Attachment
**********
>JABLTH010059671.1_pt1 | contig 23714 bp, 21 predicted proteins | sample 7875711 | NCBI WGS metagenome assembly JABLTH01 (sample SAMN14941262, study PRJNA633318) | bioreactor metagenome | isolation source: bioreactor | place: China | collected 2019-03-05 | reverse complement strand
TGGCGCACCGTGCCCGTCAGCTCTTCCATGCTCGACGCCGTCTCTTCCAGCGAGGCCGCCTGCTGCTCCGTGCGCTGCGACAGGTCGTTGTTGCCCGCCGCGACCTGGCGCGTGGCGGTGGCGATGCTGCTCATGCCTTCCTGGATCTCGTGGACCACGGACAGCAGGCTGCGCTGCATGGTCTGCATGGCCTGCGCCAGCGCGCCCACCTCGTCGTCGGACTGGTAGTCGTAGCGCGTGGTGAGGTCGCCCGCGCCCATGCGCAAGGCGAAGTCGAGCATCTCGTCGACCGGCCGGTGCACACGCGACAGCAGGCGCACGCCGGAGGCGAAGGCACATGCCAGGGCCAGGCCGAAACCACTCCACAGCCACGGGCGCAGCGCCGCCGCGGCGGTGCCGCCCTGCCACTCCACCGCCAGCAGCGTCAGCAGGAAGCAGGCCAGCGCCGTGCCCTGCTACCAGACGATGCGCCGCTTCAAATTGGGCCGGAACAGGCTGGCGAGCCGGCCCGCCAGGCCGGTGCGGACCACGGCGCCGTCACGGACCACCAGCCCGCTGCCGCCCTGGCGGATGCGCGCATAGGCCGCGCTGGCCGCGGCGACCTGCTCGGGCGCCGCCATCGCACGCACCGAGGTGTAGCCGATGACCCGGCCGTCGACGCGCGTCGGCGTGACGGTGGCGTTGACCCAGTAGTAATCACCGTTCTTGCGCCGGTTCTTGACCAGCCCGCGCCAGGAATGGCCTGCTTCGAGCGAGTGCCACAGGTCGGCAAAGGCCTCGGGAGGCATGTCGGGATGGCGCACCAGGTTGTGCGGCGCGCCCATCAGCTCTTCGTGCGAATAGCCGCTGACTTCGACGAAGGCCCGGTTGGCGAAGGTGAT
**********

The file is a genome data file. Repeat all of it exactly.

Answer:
>JABLTH010059671.1_pt1 | contig 23714 bp, 21 predicted proteins | sample 7875711 | NCBI WGS metagenome assembly JABLTH01 (sample SAMN14941262, study PRJNA633318) | bioreactor metagenome | isolation source: bioreactor | place: China | collected 2019-03-05 | reverse complement strand
TGGCGCACCGTGCCCGTCAGCTCTTCCATGCTCGACGCCGTCTCTTCCAGCGAGGCCGCCTGCTGCTCCGTGCGCTGCGACAGGTCGTTGTTGCCCGCCGCGACCTGGCGCGTGGCGGTGGCGATGCTGCTCATGCCTTCCTGGATCTCGTGGACCACGGACAGCAGGCTGCGCTGCATGGTCTGCATGGCCTGCGCCAGCGCGCCCACCTCGTCGTCGGACTGGTAGTCGTAGCGCGTGGTGAGGTCGCCCGCGCCCATGCGCAAGGCGAAGTCGAGCATCTCGTCGACCGGCCGGTGCACACGCGACAGCAGGCGCACGCCGGAGGCGAAGGCACATGCCAGGGCCAGGCCGAAACCACTCCACAGCCACGGGCGCAGCGCCGCCGCGGCGGTGCCGCCCTGCCACTCCACCGCCAGCAGCGTCAGCAGGAAGCAGGCCAGCGCCGTGCCCTGCTACCAGACGATGCGCCGCTTCAAATTGGGCCGGAACAGGCTGGCGAGCCGGCCCGCCAGGCCGGTGCGGACCACGGCGCCGTCACGGACCACCAGCCCGCTGCCGCCCTGGCGGATGCGCGCATAGGCCGCGCTGGCCGCGGCGACCTGCTCGGGCGCCGCCATCGCACGCACCGAGGTGTAGCCGATGACCCGGCCGTCGACGCGCGTCGGCGTGACGGTGGCGTTGACCCAGTAGTAATCACCGTTCTTGCGCCGGTTCTTGACCAGCCCGCGCCAGGAATGGCCTGCTTCGAGCGAGTGCCACAGGTCGGCAAAGGCCTCGGGAGGCATGTCGGGATGGCGCACCAGGTTGTGCGGCGCGCCCATCAGCTCTTCGTGCGAATAGCCGCTGACTTCGACGAAGGCCCGGTTGGCGAAGGTGAT